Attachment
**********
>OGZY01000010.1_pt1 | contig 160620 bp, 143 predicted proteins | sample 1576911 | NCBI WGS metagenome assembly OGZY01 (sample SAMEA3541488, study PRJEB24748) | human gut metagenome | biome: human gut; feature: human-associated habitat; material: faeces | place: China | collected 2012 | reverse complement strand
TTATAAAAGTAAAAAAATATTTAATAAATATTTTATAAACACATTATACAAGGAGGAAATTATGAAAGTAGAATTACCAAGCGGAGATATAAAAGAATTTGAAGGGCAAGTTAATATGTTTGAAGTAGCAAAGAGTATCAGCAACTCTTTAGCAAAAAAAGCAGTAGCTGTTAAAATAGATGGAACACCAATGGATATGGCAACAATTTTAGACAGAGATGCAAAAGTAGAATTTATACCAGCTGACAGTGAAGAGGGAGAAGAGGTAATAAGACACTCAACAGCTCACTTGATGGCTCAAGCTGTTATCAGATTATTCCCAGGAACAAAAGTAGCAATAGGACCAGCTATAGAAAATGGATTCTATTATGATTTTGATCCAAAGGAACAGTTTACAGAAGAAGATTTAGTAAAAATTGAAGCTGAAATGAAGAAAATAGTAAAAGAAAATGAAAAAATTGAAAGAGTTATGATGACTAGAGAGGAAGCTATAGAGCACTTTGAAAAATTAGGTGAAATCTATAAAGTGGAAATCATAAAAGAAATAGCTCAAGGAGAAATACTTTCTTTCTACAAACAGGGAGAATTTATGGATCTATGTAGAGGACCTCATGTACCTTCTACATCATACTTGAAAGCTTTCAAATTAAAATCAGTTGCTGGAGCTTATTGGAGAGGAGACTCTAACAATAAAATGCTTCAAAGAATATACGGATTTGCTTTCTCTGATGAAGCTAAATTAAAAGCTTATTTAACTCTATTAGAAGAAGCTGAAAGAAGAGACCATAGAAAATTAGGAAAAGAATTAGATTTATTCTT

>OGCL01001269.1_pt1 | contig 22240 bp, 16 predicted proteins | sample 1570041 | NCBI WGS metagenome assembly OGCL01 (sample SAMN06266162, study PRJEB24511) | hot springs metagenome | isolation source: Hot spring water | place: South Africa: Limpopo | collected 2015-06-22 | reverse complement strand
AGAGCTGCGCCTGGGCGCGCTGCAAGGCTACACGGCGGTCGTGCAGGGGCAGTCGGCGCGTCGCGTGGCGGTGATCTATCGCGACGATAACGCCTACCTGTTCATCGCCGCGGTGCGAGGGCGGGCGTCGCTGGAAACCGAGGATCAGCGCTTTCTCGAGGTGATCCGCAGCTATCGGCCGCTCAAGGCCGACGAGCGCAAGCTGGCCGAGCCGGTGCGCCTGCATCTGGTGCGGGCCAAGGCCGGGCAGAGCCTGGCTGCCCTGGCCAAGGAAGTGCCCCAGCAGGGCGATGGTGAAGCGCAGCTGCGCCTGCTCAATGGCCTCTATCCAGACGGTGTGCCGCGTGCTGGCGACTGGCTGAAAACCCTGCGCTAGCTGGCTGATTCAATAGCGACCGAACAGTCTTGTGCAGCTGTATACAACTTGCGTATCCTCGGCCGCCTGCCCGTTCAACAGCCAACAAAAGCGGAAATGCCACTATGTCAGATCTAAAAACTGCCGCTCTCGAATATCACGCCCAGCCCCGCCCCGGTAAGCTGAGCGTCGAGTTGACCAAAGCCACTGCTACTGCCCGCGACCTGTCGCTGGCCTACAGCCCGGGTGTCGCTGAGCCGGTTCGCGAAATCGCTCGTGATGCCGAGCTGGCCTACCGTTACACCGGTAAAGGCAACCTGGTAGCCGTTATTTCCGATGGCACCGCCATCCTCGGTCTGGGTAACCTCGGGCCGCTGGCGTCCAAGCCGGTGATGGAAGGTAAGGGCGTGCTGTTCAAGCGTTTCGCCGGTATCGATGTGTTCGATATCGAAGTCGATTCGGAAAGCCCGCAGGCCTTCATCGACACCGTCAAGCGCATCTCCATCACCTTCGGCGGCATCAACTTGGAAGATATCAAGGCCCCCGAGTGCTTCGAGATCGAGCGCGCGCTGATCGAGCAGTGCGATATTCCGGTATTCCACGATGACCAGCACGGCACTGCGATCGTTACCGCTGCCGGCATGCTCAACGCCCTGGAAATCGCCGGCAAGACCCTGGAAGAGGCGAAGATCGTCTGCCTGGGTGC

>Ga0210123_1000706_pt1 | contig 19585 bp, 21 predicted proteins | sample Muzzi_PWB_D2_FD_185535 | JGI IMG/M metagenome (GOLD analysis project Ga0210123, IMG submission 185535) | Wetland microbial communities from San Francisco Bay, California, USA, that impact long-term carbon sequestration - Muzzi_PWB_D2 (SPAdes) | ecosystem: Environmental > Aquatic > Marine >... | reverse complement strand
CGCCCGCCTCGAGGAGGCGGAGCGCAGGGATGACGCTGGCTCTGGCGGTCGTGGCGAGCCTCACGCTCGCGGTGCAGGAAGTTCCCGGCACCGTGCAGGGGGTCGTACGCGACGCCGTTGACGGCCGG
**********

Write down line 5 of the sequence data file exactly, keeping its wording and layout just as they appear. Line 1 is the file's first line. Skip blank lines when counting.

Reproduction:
>Ga0210123_1000706_pt1 | contig 19585 bp, 21 predicted proteins | sample Muzzi_PWB_D2_FD_185535 | JGI IMG/M metagenome (GOLD analysis project Ga0210123, IMG submission 185535) | Wetland microbial communities from San Francisco Bay, California, USA, that impact long-term carbon sequestration - Muzzi_PWB_D2 (SPAdes) | ecosystem: Environmental > Aquatic > Marine >... | reverse complement strand